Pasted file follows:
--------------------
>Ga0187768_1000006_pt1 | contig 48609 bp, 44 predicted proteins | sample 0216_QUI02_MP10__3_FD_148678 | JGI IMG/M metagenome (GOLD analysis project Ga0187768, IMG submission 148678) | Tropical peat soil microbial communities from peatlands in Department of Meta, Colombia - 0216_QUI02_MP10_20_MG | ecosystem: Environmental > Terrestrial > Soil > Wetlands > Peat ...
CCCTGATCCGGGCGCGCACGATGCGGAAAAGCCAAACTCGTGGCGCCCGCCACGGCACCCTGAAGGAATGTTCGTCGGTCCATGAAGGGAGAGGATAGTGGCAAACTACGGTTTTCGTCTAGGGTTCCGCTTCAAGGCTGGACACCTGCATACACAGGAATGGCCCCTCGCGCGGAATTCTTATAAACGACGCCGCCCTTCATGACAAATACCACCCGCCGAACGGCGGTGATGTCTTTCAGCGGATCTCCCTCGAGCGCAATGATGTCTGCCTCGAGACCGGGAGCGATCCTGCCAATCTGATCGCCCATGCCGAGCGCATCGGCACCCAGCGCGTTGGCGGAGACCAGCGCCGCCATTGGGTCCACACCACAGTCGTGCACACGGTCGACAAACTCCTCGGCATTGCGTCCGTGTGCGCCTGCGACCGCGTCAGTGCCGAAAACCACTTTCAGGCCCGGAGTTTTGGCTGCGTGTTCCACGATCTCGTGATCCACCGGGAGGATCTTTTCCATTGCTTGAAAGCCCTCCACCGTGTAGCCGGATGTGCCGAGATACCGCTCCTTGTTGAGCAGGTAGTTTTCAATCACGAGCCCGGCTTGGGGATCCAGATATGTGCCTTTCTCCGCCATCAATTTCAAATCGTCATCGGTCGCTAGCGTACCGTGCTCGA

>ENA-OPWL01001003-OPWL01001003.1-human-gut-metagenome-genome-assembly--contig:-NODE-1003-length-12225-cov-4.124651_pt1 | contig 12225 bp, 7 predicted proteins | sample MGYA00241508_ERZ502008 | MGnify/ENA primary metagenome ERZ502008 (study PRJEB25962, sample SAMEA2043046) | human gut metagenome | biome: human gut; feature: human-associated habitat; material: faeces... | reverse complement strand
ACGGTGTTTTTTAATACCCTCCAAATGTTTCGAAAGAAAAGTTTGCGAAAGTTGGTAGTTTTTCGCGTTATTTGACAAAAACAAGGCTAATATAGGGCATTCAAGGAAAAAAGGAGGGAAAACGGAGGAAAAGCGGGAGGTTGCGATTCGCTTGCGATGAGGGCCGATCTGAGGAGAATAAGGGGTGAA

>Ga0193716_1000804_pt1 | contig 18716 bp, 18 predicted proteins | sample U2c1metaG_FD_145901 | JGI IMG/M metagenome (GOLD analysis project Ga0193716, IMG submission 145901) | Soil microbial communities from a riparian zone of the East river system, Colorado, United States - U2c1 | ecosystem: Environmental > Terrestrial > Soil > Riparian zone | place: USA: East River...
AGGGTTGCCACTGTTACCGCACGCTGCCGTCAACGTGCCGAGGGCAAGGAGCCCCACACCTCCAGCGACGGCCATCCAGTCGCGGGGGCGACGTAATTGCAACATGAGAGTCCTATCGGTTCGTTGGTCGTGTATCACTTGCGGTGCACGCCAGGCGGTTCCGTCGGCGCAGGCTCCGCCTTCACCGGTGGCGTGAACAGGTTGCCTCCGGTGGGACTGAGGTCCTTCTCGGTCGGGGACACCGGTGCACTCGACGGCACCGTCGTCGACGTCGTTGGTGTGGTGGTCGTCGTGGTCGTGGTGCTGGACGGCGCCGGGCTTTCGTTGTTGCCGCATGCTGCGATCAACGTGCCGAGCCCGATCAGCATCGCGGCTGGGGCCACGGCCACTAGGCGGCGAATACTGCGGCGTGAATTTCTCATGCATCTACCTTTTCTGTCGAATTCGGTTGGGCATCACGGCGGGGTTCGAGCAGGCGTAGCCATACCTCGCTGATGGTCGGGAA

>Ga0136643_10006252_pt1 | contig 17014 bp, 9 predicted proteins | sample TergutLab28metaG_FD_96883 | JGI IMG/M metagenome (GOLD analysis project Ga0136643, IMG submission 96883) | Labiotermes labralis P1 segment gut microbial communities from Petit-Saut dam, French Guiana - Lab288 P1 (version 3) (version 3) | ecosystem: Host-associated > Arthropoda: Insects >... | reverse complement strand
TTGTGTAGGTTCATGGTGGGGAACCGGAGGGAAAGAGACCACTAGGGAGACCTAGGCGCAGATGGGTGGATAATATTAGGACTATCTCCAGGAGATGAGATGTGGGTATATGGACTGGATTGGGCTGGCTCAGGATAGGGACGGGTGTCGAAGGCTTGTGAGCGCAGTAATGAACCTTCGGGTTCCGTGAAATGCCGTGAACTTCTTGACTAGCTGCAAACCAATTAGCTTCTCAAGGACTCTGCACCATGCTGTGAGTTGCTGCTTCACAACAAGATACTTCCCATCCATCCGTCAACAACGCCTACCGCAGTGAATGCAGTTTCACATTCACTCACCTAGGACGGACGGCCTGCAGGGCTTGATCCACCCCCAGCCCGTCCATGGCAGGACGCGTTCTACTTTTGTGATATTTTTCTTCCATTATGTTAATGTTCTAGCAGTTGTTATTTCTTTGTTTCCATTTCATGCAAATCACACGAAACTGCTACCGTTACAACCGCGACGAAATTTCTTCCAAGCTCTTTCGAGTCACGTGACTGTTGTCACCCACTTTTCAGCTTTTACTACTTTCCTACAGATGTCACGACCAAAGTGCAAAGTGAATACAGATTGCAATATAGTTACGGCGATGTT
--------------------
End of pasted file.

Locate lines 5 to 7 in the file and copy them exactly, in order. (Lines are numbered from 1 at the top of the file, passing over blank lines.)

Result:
>Ga0193716_1000804_pt1 | contig 18716 bp, 18 predicted proteins | sample U2c1metaG_FD_145901 | JGI IMG/M metagenome (GOLD analysis project Ga0193716, IMG submission 145901) | Soil microbial communities from a riparian zone of the East river system, Colorado, United States - U2c1 | ecosystem: Environmental > Terrestrial > Soil > Riparian zone | place: USA: East River...
AGGGTTGCCACTGTTACCGCACGCTGCCGTCAACGTGCCGAGGGCAAGGAGCCCCACACCTCCAGCGACGGCCATCCAGTCGCGGGGGCGACGTAATTGCAACATGAGAGTCCTATCGGTTCGTTGGTCGTGTATCACTTGCGGTGCACGCCAGGCGGTTCCGTCGGCGCAGGCTCCGCCTTCACCGGTGGCGTGAACAGGTTGCCTCCGGTGGGACTGAGGTCCTTCTCGGTCGGGGACACCGGTGCACTCGACGGCACCGTCGTCGACGTCGTTGGTGTGGTGGTCGTCGTGGTCGTGGTGCTGGACGGCGCCGGGCTTTCGTTGTTGCCGCATGCTGCGATCAACGTGCCGAGCCCGATCAGCATCGCGGCTGGGGCCACGGCCACTAGGCGGCGAATACTGCGGCGTGAATTTCTCATGCATCTACCTTTTCTGTCGAATTCGGTTGGGCATCACGGCGGGGTTCGAGCAGGCGTAGCCATACCTCGCTGATGGTCGGGAA

>Ga0136643_10006252_pt1 | contig 17014 bp, 9 predicted proteins | sample TergutLab28metaG_FD_96883 | JGI IMG/M metagenome (GOLD analysis project Ga0136643, IMG submission 96883) | Labiotermes labralis P1 segment gut microbial communities from Petit-Saut dam, French Guiana - Lab288 P1 (version 3) (version 3) | ecosystem: Host-associated > Arthropoda: Insects >... | reverse complement strand